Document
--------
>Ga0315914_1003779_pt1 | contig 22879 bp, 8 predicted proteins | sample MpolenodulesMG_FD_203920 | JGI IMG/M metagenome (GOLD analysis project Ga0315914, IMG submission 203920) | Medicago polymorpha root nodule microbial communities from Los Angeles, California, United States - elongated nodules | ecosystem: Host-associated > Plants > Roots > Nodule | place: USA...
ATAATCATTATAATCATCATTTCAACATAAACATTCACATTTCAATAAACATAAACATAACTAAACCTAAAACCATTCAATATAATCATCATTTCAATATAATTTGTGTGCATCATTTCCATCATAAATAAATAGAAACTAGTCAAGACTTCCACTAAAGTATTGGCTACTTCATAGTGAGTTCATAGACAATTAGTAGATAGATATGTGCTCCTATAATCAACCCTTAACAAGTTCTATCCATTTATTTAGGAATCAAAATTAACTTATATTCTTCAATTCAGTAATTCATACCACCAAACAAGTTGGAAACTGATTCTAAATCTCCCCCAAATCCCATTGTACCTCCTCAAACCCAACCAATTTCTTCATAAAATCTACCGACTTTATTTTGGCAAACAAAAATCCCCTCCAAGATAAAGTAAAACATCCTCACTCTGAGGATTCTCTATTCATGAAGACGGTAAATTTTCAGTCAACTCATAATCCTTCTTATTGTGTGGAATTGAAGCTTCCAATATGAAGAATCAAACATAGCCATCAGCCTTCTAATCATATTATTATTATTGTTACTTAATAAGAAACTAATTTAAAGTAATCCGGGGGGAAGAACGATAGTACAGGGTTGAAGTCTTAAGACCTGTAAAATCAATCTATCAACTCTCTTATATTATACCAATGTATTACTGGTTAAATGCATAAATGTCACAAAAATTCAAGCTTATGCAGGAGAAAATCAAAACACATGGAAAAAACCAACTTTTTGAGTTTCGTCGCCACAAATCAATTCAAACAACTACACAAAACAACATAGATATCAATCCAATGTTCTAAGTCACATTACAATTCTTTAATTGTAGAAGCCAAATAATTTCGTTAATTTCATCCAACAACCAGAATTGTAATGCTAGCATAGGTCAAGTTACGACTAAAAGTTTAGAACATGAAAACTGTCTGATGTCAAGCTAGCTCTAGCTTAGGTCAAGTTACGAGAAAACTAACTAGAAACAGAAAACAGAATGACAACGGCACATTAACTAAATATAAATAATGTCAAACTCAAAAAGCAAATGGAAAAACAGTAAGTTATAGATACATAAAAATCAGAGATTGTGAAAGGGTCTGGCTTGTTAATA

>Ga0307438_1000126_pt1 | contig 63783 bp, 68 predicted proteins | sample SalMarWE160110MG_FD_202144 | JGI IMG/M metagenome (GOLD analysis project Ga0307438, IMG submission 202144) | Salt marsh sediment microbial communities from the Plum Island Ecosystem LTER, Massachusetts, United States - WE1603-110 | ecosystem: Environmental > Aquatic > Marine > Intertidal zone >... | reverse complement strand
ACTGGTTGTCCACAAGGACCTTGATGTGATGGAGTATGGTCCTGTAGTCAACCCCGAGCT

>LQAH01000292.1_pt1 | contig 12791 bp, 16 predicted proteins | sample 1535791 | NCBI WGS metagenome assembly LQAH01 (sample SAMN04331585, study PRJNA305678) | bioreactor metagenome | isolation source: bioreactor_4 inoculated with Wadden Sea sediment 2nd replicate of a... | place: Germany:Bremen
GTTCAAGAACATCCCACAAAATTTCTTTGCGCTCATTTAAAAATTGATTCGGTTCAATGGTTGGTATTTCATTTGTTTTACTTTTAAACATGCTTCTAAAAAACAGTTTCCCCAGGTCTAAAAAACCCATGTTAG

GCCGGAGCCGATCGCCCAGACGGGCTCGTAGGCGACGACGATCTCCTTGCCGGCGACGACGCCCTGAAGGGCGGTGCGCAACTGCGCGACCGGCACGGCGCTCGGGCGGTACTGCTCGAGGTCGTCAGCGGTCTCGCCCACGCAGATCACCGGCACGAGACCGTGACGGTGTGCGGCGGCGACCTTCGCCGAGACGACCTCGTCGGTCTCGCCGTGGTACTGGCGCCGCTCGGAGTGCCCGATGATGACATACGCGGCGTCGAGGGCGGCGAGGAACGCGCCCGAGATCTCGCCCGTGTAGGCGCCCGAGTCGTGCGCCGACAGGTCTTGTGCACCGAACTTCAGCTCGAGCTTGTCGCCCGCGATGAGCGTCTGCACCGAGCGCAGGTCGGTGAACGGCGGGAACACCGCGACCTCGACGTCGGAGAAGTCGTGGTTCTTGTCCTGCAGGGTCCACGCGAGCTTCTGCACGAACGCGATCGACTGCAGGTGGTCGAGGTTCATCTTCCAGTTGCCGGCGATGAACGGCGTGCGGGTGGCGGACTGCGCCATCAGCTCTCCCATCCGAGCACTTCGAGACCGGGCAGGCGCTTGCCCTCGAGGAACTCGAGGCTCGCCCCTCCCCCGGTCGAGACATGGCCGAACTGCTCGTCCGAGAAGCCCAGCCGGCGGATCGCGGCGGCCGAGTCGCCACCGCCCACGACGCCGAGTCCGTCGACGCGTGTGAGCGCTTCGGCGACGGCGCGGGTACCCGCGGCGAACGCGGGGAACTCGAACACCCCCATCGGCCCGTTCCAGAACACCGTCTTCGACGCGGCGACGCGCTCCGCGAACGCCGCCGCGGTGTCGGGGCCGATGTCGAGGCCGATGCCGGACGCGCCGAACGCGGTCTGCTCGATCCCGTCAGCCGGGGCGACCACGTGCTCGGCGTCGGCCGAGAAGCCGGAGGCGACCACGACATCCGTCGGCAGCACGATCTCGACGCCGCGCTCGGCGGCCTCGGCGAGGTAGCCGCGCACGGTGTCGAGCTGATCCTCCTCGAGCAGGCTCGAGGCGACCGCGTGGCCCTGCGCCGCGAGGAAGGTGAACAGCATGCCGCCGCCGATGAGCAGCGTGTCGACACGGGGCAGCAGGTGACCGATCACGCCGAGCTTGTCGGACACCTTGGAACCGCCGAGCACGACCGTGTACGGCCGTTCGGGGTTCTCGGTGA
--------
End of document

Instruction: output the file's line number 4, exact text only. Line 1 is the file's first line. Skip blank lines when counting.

ACTGGTTGTCCACAAGGACCTTGATGTGATGGAGTATGGTCCTGTAGTCAACCCCGAGCT